sky so blue it hurts

          I buy potatoes and a paper

          with puzzles   Crack open buds

          I’ll try to be an optimist

          as poetry makes nothing

          the swallows rejoice clean air

     In ‘Jesus Strolls Down Market Street’ we get a sense of the paranoia and alienation caused by the present situation, allied to a description of a small kindness – ‘Someone pays with his own card’ – which is set in downtown Manchester but could be almost anywhere in the country. ‘Ten Lancashire Words to be Reintroduced to the Language’ introduces an element of playfulness into the proceedings while ‘In Deep Time’ has a contemplative feel which deals with the geological notion while also pondering how our conceptions of time have shifted on a day-to-day basis during the last couple of years. ‘Autobiographica Literaria’ hints at Coleridge and again juxtaposes memories in a snapshot fashion which mixes high art with pop culture and t.v. shows. There’s an overall sense of new opportunities being opened up, at least in terms of artistic procedures, but also an engagement with hard reality as in ‘Showering a Man’ (Steven Waling is a care worker) where we get:

          You must fully engage in the dance

               move shoulders to the middle

               lift the feet onto the plate

               shift the body by degrees

The ending registers an all-too-apt mix of feeling when issues around care and social provision are aired – ‘That’s such a good thing to do. / I know I don’t get paid enough.’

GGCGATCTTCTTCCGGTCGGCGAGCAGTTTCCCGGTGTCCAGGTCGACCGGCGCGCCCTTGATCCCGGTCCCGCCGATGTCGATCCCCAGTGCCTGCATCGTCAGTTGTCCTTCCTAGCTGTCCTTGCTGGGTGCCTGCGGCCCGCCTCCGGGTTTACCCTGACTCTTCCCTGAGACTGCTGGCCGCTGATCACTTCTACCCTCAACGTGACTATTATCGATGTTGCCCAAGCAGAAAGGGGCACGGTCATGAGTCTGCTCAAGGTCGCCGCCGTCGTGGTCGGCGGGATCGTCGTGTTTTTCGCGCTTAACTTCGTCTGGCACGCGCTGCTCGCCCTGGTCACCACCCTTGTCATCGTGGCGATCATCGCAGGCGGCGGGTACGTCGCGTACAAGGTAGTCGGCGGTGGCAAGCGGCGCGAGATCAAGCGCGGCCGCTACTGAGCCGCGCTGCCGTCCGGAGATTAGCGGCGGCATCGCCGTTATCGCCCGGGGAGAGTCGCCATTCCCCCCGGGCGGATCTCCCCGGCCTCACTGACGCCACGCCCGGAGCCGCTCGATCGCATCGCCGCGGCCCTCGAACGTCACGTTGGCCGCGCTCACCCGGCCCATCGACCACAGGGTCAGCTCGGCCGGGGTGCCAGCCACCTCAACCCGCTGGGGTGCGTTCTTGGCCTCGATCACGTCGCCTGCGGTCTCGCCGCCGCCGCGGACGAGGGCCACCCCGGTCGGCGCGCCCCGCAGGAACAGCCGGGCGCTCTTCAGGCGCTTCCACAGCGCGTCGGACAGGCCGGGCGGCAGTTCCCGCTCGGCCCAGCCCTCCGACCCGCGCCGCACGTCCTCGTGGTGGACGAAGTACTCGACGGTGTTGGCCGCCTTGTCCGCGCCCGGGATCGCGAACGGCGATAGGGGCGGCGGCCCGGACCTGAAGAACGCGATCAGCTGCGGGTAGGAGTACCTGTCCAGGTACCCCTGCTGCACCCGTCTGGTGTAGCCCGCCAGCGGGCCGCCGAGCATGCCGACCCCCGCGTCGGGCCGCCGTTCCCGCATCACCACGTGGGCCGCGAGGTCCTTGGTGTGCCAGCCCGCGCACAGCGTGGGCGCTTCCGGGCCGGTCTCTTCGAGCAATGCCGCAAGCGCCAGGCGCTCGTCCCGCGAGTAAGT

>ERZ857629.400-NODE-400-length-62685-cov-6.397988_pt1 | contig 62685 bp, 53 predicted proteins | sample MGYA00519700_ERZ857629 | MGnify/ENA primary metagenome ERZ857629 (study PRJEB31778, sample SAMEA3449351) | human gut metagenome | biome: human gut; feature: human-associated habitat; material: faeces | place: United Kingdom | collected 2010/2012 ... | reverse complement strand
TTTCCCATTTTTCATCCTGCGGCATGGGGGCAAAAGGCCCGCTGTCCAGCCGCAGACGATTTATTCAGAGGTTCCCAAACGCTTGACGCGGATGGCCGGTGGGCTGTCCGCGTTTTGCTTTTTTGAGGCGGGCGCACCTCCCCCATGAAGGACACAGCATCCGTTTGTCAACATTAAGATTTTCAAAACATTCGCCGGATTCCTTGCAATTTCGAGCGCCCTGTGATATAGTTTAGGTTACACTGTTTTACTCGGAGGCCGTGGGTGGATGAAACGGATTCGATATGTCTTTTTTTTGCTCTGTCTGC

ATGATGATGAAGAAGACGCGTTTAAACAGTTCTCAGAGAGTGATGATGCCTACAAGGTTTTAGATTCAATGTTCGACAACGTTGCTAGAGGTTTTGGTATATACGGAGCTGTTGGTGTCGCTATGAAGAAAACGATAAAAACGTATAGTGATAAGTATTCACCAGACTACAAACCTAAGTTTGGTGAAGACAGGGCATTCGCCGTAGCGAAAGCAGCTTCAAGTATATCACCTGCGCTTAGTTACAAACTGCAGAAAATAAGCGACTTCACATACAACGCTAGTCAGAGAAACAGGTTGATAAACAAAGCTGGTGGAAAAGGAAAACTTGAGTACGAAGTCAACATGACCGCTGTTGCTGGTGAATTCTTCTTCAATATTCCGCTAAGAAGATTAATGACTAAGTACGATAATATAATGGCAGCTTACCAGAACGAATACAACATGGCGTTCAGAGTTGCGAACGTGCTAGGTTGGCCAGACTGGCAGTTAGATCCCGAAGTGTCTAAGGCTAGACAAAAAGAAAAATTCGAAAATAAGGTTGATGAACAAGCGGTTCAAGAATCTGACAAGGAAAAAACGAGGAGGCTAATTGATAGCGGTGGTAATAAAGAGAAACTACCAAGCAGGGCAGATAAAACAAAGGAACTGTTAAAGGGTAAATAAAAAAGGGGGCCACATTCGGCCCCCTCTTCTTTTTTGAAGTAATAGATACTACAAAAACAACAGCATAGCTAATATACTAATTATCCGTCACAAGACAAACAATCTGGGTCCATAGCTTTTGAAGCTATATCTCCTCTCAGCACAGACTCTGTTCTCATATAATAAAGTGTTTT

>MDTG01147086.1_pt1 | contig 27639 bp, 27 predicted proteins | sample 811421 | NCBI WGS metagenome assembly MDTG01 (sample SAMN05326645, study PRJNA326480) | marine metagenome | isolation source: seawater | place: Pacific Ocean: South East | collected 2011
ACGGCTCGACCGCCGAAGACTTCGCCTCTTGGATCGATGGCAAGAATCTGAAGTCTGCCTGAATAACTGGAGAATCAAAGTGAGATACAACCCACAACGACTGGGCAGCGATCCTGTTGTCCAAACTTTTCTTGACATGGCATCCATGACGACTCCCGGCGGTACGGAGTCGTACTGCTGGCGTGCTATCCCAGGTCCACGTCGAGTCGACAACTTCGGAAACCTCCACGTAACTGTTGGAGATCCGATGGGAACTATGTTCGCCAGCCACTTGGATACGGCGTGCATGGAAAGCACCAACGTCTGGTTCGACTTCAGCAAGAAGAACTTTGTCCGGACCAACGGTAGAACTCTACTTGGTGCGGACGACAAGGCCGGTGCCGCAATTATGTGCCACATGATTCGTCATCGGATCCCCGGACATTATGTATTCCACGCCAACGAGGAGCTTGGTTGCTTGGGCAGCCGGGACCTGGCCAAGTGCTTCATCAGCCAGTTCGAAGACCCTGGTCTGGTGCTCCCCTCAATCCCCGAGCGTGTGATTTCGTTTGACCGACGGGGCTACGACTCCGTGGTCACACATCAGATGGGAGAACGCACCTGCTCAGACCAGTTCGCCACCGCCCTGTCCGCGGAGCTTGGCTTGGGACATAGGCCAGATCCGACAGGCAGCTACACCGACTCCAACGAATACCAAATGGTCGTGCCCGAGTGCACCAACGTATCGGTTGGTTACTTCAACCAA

I’m more aware of Steven Waling as a reviewer of poetry than as a poet as this is the first chapbook of his that I’ve actually read in full. I’ve enjoyed the mix of tradition and experiment which he employs and this memoir set in a hard time has a very human appeal which is easy to respond to while also including an element of playfulness which keeps the pages turning.

Steve Spence 19th November 2021

Tom Lowenstein’s notebooks & fantasies

Tom Lowenstein’s notebooks & fantasies

From Culbone Wood—In Xanadu


New from Shearsman


The late Roger Langley wrote of this book ‘A major work of the imagination. In no previous genre. Creates its own genre.’ Tom Lowenstein’s new publication is a riveting account of the world of Porlock and the world of Coleridge, ‘the discord between Somersetshire now and the timelessness of Xanadu’s appearance before me.’ This is a book to have on the shelf next to John Livingstone Lowes’s 1927 publication The Road to Xanadu: A Study in the Ways of the Imagination.


Tom Lowenstein refers to the travel writings that so influenced Coleridge, Purchas His Pilgrimage, in terms of the early seventeenth-century writer’s fascination with small details: ‘shrunk as the wax in a dried old hive—lie golden cells of honey.’ Some of these cells will be looked into on the coming Tuesday, February 5th, at 7.30 in the Swedenborg Hall when Tom will be reading. Not to be missed!